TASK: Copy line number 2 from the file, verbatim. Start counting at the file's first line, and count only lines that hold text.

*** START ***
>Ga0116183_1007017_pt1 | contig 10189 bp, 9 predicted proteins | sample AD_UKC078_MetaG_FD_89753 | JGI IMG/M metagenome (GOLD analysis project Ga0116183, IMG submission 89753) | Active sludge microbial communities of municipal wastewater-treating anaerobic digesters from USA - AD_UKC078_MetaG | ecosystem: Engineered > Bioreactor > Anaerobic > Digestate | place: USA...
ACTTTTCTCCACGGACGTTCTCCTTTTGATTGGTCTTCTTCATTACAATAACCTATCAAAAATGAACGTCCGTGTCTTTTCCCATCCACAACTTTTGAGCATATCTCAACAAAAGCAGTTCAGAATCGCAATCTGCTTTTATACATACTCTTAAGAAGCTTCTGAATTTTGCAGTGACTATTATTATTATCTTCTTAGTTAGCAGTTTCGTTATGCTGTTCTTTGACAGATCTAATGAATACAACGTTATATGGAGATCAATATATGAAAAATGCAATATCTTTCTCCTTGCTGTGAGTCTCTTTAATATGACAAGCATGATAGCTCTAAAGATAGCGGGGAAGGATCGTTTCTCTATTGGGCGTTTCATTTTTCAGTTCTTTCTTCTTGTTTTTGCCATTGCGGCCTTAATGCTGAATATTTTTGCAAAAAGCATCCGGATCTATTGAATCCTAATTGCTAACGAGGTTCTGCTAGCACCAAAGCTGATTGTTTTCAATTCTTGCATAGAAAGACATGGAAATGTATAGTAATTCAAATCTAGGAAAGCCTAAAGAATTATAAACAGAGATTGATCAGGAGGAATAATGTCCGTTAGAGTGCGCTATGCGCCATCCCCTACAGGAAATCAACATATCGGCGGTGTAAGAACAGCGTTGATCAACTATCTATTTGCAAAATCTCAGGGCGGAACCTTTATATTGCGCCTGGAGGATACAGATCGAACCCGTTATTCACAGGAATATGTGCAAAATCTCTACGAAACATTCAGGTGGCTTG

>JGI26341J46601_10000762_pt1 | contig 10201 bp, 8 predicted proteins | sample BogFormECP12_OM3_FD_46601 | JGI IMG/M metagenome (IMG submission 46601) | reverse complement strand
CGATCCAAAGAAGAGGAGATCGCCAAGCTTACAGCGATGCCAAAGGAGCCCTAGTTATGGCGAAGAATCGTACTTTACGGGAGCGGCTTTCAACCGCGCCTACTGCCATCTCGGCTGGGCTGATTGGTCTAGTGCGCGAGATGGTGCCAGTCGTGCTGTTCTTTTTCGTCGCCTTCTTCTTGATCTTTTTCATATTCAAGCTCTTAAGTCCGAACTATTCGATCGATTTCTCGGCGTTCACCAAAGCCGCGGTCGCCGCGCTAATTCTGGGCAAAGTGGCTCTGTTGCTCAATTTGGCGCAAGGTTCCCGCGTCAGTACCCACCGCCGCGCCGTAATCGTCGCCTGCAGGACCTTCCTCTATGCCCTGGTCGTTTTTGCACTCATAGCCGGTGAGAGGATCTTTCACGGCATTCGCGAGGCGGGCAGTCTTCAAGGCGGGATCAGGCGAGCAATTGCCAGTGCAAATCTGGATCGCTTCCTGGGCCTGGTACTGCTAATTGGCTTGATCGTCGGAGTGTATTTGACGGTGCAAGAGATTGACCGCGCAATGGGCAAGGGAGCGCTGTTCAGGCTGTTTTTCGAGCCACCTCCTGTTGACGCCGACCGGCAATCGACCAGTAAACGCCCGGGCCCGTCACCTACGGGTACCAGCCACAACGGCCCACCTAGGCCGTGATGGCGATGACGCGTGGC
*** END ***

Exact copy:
ACTTTTCTCCACGGACGTTCTCCTTTTGATTGGTCTTCTTCATTACAATAACCTATCAAAAATGAACGTCCGTGTCTTTTCCCATCCACAACTTTTGAGCATATCTCAACAAAAGCAGTTCAGAATCGCAATCTGCTTTTATACATACTCTTAAGAAGCTTCTGAATTTTGCAGTGACTATTATTATTATCTTCTTAGTTAGCAGTTTCGTTATGCTGTTCTTTGACAGATCTAATGAATACAACGTTATATGGAGATCAATATATGAAAAATGCAATATCTTTCTCCTTGCTGTGAGTCTCTTTAATATGACAAGCATGATAGCTCTAAAGATAGCGGGGAAGGATCGTTTCTCTATTGGGCGTTTCATTTTTCAGTTCTTTCTTCTTGTTTTTGCCATTGCGGCCTTAATGCTGAATATTTTTGCAAAAAGCATCCGGATCTATTGAATCCTAATTGCTAACGAGGTTCTGCTAGCACCAAAGCTGATTGTTTTCAATTCTTGCATAGAAAGACATGGAAATGTATAGTAATTCAAATCTAGGAAAGCCTAAAGAATTATAAACAGAGATTGATCAGGAGGAATAATGTCCGTTAGAGTGCGCTATGCGCCATCCCCTACAGGAAATCAACATATCGGCGGTGTAAGAACAGCGTTGATCAACTATCTATTTGCAAAATCTCAGGGCGGAACCTTTATATTGCGCCTGGAGGATACAGATCGAACCCGTTATTCACAGGAATATGTGCAAAATCTCTACGAAACATTCAGGTGGCTTG